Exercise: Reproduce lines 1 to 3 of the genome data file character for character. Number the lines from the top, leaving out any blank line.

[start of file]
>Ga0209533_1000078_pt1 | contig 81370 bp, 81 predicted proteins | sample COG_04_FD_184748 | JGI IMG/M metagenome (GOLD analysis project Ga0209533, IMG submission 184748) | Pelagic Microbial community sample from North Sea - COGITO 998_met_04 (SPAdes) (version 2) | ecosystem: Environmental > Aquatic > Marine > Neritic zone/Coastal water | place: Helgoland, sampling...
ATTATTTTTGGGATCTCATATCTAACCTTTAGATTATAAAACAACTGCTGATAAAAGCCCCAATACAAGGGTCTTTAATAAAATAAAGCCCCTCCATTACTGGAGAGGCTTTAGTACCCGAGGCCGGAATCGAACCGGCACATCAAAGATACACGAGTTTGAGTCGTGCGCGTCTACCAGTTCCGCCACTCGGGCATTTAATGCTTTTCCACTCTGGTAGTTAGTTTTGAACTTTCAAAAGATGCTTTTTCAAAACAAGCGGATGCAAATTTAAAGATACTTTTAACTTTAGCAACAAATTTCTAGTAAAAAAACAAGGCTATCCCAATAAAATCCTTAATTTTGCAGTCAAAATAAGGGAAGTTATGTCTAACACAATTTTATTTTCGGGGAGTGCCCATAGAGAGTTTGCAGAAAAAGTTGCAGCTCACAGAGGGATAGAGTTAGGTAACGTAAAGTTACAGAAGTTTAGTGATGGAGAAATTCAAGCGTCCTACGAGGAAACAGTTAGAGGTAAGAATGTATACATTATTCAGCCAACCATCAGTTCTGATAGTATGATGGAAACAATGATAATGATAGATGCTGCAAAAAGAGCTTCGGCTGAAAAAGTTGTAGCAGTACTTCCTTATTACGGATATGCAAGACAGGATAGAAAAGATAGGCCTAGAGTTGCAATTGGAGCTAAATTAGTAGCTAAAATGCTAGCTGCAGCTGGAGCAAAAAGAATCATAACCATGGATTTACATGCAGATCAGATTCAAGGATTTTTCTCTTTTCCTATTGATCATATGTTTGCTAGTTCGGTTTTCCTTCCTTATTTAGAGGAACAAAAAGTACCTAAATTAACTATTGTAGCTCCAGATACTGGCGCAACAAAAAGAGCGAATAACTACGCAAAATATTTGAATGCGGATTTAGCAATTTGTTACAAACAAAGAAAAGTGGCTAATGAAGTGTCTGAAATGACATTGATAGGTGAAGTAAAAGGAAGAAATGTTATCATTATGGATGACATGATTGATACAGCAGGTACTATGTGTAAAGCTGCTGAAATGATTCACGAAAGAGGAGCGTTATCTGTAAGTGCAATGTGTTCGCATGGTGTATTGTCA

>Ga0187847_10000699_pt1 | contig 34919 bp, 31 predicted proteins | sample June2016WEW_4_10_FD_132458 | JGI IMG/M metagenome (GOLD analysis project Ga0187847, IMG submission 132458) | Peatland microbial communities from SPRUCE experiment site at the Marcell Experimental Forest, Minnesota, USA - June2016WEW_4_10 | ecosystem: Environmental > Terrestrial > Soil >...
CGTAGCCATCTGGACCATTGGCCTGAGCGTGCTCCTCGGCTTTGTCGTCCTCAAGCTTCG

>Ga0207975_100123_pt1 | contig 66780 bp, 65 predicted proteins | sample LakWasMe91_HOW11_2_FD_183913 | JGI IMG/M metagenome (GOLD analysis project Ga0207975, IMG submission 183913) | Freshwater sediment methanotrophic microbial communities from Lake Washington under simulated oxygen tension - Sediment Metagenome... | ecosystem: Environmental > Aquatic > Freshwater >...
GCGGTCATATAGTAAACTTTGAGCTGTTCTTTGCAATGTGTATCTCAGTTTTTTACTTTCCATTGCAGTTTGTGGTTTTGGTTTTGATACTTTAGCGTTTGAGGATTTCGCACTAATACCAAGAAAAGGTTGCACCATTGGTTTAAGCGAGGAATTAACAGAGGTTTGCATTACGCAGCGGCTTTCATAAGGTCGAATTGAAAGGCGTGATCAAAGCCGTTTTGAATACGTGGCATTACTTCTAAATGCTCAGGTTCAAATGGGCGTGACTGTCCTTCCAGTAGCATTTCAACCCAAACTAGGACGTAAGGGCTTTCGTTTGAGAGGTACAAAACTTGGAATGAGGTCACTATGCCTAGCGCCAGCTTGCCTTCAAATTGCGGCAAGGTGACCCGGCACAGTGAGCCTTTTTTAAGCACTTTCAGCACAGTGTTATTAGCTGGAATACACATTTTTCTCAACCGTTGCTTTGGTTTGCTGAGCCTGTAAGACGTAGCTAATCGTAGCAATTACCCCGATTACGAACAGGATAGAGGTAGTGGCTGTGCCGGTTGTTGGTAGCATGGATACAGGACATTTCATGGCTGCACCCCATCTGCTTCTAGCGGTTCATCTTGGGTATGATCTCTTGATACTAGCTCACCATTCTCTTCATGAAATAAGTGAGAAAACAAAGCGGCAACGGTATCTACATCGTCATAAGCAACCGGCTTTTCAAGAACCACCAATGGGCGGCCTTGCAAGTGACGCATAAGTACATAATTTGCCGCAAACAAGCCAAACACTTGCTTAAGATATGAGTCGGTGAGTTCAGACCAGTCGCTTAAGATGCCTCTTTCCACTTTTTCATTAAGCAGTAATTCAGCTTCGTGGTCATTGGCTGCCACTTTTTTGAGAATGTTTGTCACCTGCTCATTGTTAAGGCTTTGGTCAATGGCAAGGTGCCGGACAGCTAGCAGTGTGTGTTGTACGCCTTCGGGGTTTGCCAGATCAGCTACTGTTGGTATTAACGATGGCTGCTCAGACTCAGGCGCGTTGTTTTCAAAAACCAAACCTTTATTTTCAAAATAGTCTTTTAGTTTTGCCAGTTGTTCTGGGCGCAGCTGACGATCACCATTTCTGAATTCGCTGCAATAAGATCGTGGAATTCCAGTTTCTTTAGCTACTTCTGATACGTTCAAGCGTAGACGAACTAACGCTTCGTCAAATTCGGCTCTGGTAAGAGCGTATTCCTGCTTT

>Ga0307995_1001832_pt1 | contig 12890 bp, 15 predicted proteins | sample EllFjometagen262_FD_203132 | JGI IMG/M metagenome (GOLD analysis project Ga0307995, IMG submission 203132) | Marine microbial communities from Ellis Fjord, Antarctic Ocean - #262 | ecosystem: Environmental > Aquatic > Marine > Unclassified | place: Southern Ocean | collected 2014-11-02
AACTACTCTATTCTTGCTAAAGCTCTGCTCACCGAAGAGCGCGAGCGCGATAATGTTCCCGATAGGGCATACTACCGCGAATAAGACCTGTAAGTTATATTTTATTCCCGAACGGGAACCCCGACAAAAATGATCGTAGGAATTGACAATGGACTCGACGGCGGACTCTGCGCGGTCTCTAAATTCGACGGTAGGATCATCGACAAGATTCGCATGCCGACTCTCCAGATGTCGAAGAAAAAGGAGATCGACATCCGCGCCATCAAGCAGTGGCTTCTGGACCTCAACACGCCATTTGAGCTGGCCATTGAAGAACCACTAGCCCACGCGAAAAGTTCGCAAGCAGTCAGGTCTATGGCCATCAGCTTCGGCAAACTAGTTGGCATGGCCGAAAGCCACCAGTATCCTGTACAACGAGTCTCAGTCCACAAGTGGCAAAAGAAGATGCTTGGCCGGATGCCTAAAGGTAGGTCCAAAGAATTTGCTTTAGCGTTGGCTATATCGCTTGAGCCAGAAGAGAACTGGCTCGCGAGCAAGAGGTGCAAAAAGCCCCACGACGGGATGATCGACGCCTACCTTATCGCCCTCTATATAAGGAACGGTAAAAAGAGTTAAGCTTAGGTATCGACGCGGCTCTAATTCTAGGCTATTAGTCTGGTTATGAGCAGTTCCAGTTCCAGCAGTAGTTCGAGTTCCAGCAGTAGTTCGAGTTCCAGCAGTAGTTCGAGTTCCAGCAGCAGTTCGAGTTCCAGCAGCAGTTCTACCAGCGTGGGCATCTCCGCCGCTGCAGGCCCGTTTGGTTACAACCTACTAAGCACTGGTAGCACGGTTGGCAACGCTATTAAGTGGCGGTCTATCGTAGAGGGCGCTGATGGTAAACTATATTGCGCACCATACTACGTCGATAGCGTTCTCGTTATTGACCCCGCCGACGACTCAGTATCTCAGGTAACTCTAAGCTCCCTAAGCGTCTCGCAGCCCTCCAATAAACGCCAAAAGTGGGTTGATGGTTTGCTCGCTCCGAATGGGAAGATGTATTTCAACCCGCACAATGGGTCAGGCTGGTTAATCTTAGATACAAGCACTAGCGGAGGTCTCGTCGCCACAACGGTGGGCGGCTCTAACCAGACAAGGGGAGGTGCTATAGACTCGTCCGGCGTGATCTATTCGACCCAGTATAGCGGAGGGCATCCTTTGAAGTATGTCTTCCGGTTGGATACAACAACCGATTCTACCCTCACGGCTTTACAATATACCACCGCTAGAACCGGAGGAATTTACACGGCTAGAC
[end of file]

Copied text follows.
>Ga0209533_1000078_pt1 | contig 81370 bp, 81 predicted proteins | sample COG_04_FD_184748 | JGI IMG/M metagenome (GOLD analysis project Ga0209533, IMG submission 184748) | Pelagic Microbial community sample from North Sea - COGITO 998_met_04 (SPAdes) (version 2) | ecosystem: Environmental > Aquatic > Marine > Neritic zone/Coastal water | place: Helgoland, sampling...
ATTATTTTTGGGATCTCATATCTAACCTTTAGATTATAAAACAACTGCTGATAAAAGCCCCAATACAAGGGTCTTTAATAAAATAAAGCCCCTCCATTACTGGAGAGGCTTTAGTACCCGAGGCCGGAATCGAACCGGCACATCAAAGATACACGAGTTTGAGTCGTGCGCGTCTACCAGTTCCGCCACTCGGGCATTTAATGCTTTTCCACTCTGGTAGTTAGTTTTGAACTTTCAAAAGATGCTTTTTCAAAACAAGCGGATGCAAATTTAAAGATACTTTTAACTTTAGCAACAAATTTCTAGTAAAAAAACAAGGCTATCCCAATAAAATCCTTAATTTTGCAGTCAAAATAAGGGAAGTTATGTCTAACACAATTTTATTTTCGGGGAGTGCCCATAGAGAGTTTGCAGAAAAAGTTGCAGCTCACAGAGGGATAGAGTTAGGTAACGTAAAGTTACAGAAGTTTAGTGATGGAGAAATTCAAGCGTCCTACGAGGAAACAGTTAGAGGTAAGAATGTATACATTATTCAGCCAACCATCAGTTCTGATAGTATGATGGAAACAATGATAATGATAGATGCTGCAAAAAGAGCTTCGGCTGAAAAAGTTGTAGCAGTACTTCCTTATTACGGATATGCAAGACAGGATAGAAAAGATAGGCCTAGAGTTGCAATTGGAGCTAAATTAGTAGCTAAAATGCTAGCTGCAGCTGGAGCAAAAAGAATCATAACCATGGATTTACATGCAGATCAGATTCAAGGATTTTTCTCTTTTCCTATTGATCATATGTTTGCTAGTTCGGTTTTCCTTCCTTATTTAGAGGAACAAAAAGTACCTAAATTAACTATTGTAGCTCCAGATACTGGCGCAACAAAAAGAGCGAATAACTACGCAAAATATTTGAATGCGGATTTAGCAATTTGTTACAAACAAAGAAAAGTGGCTAATGAAGTGTCTGAAATGACATTGATAGGTGAAGTAAAAGGAAGAAATGTTATCATTATGGATGACATGATTGATACAGCAGGTACTATGTGTAAAGCTGCTGAAATGATTCACGAAAGAGGAGCGTTATCTGTAAGTGCAATGTGTTCGCATGGTGTATTGTCA

>Ga0187847_10000699_pt1 | contig 34919 bp, 31 predicted proteins | sample June2016WEW_4_10_FD_132458 | JGI IMG/M metagenome (GOLD analysis project Ga0187847, IMG submission 132458) | Peatland microbial communities from SPRUCE experiment site at the Marcell Experimental Forest, Minnesota, USA - June2016WEW_4_10 | ecosystem: Environmental > Terrestrial > Soil >...